When the Buffalo Bills began the Dick Jauron era, hopes were high, but cautious. Now, on the eve of the 2009 season, many of the same hopes have become flat and cynical. Pessimissts predict a 4-12 season and an overhaul of the coaching staff. Bills optimists believe a 9-7 season, with a possible playoff berth, is realistic this year. But behind that optimism lies not a naive hope, but a serene preparedness. The optimistic fan comes up with a contingency plan for failure this year, and then stops worrying about what-ifs. With our contingency plan in the back of our minds, we should be free to be confident and interested in the season ahead. Certainty begets confidence, and confidence eliminates dread. FDR once said, "The only thing we have to fear is FEAR itself." This means that we can be hopeful as a fan base if we simply have an idea in our minds of what should happen if this year's goals of this year are not met.
Once we have settled on preparation for the worst, we can come back to the present more confident, relaxed Bills fans. After all, we will either win satisfyingly this year, or we will have a solid plan otherwise. With this in mind, let's ask ourselves those pessimisstic questions creatively. This FanPost uses a continuous train-of-thought pattern to do the beginning of the work for you. After the jump, we'll examine our fears, and take a look at the contingency plan, should things indeed get ugly this year.
1. Firstly, everything is speculation before it happens. Preparation is in, and results are pending. As this FanPost goes to press, it is fully possible for Buffalo to go 16-0 or 0-16. It won't happen realistically, but this notion goes to show that each game could, on its own, be a win or a loss. Therefore, unpredictable results makes worrying needless. The appropriate mindset is to plan for the worst, hope for the best, and wait and see before we pull any levers.
Q: So what exactly worries us about these Bills?
2. The roster is not the perceived problem. It is worth noting that virtually none of the vitriol is directed at the roster as a whole. Sure, some positions bear deserved scrutiny, quarterback being one of them. But as a unit, our roster is not perceived as needing an overhaul.
Q: If the roster isn't the main perceived issue, what else could be?
3. Our coaching staff is the perceived problem.
After all, which one of the following statements makes you hesitate with possible agreement?
"If we don’t make the playoffs Jauron/Fewell goes."
"If we don't make the playoffs Edwards/Lynch/(insert player[s]) goes."
The only man whose decision on these statements really matters is in his nineties. It is true that Ralph Wilson is an owner living on borrowed time. Wilson has shown indications of an aversion to change from his age when he chose to retain Jauron for a fourth year after three straight 7-9 campaigns. Three years ago, after firing Tom Donahoe, Wilson chose to retain questionably bungling coach Mike Mularkey while Marv Levy took the GM job (although Mularkey resigned of his own accord). Hence one could make the argument that Wilson is more hesitant to fire coaches and begin rebuilding at age 91. However, consider there is another side to the coin that might counteract the decision to retain Jauron for year 5. Impatience. At age 91, Wilson is perhaps reluctant to start over from scratch, but he is also likely more desperate to try things which will bring the Bills winning ways in his lifetime. Clearly the firing of Schonert wasn’t something RW was averse to. Could Schonert’s hot seat mean Jauron’s seat is hotter than some of us once thought? I believe so.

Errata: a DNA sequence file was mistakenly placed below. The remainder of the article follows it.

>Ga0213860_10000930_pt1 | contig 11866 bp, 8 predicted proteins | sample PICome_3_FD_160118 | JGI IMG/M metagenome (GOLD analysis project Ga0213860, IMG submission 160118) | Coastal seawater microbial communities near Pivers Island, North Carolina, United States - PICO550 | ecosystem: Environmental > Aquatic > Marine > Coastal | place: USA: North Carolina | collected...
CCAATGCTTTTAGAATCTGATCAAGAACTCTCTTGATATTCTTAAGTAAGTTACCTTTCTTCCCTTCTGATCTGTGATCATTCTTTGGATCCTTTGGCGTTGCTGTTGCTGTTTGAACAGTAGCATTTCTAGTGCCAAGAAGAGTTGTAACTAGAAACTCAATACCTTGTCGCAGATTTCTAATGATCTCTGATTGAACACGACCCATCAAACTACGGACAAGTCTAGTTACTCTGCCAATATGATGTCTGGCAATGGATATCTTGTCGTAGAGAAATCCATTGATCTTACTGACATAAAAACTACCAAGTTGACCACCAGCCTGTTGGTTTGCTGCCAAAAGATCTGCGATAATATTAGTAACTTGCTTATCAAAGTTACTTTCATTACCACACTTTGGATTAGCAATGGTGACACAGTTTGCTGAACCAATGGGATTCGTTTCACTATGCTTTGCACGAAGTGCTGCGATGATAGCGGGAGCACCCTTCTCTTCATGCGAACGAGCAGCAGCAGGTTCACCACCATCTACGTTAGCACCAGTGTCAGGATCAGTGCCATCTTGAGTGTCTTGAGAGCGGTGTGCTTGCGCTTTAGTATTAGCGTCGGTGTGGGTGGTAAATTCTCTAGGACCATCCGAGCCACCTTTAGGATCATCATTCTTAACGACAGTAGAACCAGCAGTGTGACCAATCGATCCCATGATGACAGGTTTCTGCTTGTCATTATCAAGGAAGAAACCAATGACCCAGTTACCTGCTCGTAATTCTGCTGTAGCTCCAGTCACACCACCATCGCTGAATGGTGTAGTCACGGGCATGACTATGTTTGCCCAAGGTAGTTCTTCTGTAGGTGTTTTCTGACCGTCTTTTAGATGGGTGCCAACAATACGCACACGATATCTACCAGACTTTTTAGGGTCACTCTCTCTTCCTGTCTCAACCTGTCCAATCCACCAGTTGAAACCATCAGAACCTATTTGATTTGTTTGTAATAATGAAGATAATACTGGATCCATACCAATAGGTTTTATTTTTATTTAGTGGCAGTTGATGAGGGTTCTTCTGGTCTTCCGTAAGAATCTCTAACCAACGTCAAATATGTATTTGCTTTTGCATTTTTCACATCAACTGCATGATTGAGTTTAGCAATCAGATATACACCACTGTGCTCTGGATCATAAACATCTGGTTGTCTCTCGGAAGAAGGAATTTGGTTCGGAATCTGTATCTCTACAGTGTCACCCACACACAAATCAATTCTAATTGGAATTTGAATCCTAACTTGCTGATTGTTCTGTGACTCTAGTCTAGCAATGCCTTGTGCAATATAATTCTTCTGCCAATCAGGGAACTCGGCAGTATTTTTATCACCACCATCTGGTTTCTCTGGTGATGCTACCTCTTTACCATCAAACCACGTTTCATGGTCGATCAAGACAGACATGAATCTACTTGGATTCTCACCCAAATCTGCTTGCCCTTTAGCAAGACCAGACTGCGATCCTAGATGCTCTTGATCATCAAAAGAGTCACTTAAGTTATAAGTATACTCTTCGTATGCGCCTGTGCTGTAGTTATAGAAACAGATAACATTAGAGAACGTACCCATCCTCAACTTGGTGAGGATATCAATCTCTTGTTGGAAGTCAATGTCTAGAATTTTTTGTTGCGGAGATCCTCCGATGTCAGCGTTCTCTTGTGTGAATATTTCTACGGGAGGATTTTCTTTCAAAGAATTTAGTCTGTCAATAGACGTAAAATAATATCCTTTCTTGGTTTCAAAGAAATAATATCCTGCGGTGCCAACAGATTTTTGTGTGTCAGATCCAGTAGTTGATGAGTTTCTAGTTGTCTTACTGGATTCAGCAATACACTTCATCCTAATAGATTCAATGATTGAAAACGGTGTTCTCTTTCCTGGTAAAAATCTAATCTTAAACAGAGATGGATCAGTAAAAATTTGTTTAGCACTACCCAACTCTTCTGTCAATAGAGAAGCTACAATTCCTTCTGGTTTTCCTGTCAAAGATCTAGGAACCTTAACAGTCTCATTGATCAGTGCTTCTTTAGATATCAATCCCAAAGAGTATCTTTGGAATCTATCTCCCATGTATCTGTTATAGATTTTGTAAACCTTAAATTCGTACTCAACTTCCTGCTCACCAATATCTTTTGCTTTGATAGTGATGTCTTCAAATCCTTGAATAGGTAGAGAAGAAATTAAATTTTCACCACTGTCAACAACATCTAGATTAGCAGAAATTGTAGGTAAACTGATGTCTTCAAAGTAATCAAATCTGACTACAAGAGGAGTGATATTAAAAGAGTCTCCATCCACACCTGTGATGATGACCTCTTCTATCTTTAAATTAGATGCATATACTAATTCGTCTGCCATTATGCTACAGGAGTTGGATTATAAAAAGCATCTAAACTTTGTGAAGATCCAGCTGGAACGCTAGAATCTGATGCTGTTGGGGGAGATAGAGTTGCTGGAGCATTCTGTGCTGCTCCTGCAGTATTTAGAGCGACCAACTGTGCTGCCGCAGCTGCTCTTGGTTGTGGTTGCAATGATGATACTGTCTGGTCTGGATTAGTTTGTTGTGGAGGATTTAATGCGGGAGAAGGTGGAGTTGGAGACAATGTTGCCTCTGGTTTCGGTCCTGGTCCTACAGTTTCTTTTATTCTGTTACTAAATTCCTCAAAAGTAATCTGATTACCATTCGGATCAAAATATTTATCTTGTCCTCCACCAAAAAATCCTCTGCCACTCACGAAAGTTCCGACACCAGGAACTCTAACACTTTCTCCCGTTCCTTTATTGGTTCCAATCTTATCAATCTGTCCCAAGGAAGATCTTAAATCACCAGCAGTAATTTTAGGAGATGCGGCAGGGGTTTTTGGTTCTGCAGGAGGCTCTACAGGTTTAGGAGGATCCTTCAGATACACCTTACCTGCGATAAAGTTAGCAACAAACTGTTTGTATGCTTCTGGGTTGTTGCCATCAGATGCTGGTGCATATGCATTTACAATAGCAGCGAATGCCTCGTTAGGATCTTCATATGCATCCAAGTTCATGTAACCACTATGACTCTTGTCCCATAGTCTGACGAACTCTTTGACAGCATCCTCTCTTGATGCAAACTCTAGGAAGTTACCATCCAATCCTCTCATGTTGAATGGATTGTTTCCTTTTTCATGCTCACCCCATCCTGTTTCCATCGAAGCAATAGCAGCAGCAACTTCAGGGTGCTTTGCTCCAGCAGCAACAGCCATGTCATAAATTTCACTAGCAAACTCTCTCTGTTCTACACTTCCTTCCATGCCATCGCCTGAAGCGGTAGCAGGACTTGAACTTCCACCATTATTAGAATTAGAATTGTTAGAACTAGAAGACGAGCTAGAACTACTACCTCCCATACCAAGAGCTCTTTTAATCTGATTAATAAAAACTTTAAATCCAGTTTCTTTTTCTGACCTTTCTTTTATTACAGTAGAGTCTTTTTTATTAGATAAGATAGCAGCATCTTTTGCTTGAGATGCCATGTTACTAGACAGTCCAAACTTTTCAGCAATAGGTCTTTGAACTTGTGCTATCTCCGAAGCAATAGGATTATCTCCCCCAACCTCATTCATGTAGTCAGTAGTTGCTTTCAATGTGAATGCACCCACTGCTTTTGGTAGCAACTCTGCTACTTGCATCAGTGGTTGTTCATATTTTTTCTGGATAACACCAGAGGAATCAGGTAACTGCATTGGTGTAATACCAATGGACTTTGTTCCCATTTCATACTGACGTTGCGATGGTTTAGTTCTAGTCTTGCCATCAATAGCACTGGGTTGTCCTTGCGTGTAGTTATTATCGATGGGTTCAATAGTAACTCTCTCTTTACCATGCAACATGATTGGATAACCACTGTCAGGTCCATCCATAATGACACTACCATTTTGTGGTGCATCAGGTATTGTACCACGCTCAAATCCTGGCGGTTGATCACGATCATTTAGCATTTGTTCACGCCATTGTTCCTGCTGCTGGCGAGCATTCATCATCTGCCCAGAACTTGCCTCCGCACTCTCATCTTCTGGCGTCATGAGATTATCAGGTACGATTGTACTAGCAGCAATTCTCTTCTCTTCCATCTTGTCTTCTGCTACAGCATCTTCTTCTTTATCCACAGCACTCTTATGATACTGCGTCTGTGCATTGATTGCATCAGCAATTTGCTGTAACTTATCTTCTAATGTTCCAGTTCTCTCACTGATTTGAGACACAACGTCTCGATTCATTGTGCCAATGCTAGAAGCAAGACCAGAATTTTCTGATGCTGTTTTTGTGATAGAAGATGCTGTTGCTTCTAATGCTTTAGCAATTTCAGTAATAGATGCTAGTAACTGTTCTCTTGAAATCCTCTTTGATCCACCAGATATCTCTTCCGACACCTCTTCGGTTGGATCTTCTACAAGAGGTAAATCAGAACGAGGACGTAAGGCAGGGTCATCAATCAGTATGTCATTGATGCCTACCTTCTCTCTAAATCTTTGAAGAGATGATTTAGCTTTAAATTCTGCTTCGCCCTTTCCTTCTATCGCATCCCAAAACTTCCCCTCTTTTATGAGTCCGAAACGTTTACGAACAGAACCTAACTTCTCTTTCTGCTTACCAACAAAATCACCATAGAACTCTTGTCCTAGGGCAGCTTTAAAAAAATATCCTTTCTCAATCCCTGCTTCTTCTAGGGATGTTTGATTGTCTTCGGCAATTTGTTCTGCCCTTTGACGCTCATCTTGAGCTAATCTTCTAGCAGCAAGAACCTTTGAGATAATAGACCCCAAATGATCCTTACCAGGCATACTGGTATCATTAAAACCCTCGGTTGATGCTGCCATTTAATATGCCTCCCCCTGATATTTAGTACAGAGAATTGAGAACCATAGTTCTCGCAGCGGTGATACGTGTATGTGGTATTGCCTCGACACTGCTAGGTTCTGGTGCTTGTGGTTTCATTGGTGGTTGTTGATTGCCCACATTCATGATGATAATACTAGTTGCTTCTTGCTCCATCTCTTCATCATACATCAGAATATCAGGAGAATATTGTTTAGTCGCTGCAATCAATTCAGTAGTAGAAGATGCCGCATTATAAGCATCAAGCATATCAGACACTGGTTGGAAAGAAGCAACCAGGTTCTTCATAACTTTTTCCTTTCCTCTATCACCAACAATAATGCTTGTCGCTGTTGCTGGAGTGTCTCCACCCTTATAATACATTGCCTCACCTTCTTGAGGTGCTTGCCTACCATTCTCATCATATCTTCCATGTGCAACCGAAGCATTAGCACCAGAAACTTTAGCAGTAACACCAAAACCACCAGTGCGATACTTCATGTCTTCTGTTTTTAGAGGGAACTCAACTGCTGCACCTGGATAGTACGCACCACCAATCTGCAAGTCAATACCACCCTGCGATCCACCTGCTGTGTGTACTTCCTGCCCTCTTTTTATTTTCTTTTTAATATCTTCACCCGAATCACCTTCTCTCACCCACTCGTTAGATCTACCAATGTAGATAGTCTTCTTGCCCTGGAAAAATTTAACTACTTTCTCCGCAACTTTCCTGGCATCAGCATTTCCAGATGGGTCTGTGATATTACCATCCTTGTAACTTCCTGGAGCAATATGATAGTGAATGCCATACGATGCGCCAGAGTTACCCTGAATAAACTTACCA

Q: Is Jauron really the man who should take the fall for poor coaching?
4. It's hard to imagine a scenario retaining Jauron if Buffalo miss the playoffs. The stumbling block which will ultimate doom Dick Jauron should the Bills fail for a tenth season will be the same question that Ronald Reagan used to doom Jimmy Carter in 1980. "Were you better off than you were four years ago?" Bringing back Jauron after no playoffs would mean convincing ourselves all over again into believing that the next year would finally be it. There is no avoiding the reality, and this reality begs the question: Why? Why weren't we that 'year away' from contending last year? No team in the NFL is mired so deep in muck, no injured squad so plagued, and no coaching staff so excused, that three years gone by can't launch a team into contention. Yet the Buffalo Bills of the Dick Jauron era have earned a reputation of being scrappy, mediocre, and having built the best house with the clay they have molded with. Unfortunately, the clay house has a ceiling, and Jauron's staff still can't break through it. Hence, Jauron puts up this year, or he is shut up.